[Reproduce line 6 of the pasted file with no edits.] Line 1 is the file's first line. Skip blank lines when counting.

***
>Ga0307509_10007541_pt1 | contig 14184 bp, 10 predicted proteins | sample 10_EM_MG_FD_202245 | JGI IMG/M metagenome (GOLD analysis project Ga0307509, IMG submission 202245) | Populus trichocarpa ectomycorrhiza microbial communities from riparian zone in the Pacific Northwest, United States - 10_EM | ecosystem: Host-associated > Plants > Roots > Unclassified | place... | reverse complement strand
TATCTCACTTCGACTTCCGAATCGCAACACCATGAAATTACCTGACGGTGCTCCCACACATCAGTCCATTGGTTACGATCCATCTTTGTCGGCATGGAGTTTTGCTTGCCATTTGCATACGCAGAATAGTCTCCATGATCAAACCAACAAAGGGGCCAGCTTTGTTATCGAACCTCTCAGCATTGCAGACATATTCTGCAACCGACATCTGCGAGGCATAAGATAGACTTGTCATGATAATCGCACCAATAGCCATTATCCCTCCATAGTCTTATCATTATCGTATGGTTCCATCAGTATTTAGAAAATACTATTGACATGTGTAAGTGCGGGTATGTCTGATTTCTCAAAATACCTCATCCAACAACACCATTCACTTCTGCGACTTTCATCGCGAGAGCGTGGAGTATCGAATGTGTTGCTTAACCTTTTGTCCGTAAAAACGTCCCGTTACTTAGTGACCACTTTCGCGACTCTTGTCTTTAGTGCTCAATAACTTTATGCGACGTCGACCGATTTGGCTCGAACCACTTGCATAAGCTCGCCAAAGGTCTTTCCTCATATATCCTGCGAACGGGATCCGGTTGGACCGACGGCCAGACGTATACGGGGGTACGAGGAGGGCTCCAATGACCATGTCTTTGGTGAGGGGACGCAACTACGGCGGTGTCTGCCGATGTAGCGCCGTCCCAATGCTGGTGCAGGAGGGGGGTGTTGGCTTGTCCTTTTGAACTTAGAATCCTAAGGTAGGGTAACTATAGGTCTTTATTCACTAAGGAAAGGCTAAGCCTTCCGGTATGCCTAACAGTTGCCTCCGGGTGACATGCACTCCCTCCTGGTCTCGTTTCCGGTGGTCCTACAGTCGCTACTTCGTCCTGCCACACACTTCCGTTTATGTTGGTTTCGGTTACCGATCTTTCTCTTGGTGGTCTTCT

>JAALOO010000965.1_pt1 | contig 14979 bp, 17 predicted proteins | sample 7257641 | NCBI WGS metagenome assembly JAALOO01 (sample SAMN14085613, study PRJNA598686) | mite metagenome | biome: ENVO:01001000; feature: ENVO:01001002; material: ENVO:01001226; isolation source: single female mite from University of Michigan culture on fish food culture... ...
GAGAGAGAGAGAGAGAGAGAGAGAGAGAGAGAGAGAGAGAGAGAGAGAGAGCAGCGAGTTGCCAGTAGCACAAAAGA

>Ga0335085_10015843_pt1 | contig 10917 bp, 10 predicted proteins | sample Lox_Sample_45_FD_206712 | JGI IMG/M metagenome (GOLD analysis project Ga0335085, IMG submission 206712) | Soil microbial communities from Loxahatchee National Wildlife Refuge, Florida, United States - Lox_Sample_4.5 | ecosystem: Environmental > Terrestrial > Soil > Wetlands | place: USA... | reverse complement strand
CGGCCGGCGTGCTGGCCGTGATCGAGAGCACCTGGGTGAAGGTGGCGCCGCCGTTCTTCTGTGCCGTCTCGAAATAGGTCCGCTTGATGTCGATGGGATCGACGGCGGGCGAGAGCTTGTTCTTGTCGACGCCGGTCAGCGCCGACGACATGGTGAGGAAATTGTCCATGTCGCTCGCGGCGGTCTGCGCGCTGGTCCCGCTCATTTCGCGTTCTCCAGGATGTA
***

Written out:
CGGCCGGCGTGCTGGCCGTGATCGAGAGCACCTGGGTGAAGGTGGCGCCGCCGTTCTTCTGTGCCGTCTCGAAATAGGTCCGCTTGATGTCGATGGGATCGACGGCGGGCGAGAGCTTGTTCTTGTCGACGCCGGTCAGCGCCGACGACATGGTGAGGAAATTGTCCATGTCGCTCGCGGCGGTCTGCGCGCTGGTCCCGCTCATTTCGCGTTCTCCAGGATGTA